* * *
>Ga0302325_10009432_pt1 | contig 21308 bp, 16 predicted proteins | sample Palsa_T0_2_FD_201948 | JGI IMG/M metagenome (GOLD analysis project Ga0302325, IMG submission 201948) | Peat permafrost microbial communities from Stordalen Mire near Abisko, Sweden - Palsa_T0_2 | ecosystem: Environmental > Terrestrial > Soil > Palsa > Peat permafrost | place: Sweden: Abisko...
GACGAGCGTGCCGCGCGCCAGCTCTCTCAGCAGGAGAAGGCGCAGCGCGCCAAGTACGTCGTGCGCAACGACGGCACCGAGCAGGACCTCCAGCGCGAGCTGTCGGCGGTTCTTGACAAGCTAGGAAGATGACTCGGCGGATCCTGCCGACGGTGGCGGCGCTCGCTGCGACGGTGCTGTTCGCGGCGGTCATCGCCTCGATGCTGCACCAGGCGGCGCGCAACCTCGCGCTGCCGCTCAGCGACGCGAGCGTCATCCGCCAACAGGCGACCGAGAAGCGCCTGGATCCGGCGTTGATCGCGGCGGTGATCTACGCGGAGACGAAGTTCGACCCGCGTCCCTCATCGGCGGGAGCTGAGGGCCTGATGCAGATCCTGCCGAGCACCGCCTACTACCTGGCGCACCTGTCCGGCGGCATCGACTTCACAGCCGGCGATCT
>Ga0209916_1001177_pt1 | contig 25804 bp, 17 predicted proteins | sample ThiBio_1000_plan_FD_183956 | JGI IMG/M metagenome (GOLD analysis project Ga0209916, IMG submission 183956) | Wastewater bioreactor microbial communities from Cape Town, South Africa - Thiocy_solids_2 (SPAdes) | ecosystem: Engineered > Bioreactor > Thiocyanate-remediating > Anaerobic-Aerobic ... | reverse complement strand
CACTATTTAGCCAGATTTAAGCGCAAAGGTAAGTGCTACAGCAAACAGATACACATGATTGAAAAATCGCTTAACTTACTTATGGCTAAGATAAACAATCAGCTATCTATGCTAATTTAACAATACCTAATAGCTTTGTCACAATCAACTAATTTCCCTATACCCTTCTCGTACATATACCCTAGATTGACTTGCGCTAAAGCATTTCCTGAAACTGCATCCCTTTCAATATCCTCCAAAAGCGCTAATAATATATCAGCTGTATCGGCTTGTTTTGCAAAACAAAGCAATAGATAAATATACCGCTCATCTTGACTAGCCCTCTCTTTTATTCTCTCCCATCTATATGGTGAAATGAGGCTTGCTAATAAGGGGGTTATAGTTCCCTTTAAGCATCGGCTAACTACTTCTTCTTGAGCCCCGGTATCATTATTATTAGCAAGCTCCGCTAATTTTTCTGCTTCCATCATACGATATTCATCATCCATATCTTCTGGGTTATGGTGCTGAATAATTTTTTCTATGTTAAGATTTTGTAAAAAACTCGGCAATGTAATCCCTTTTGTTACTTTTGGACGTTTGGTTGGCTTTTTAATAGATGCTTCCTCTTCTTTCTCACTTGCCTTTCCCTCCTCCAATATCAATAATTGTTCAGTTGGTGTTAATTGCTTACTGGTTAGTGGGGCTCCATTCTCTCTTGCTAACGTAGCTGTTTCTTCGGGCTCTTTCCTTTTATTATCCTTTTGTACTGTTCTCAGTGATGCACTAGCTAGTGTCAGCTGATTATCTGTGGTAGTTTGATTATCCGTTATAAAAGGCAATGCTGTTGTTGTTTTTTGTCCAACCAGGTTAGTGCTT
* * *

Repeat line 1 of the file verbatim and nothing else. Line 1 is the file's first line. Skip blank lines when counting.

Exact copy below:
>Ga0302325_10009432_pt1 | contig 21308 bp, 16 predicted proteins | sample Palsa_T0_2_FD_201948 | JGI IMG/M metagenome (GOLD analysis project Ga0302325, IMG submission 201948) | Peat permafrost microbial communities from Stordalen Mire near Abisko, Sweden - Palsa_T0_2 | ecosystem: Environmental > Terrestrial > Soil > Palsa > Peat permafrost | place: Sweden: Abisko...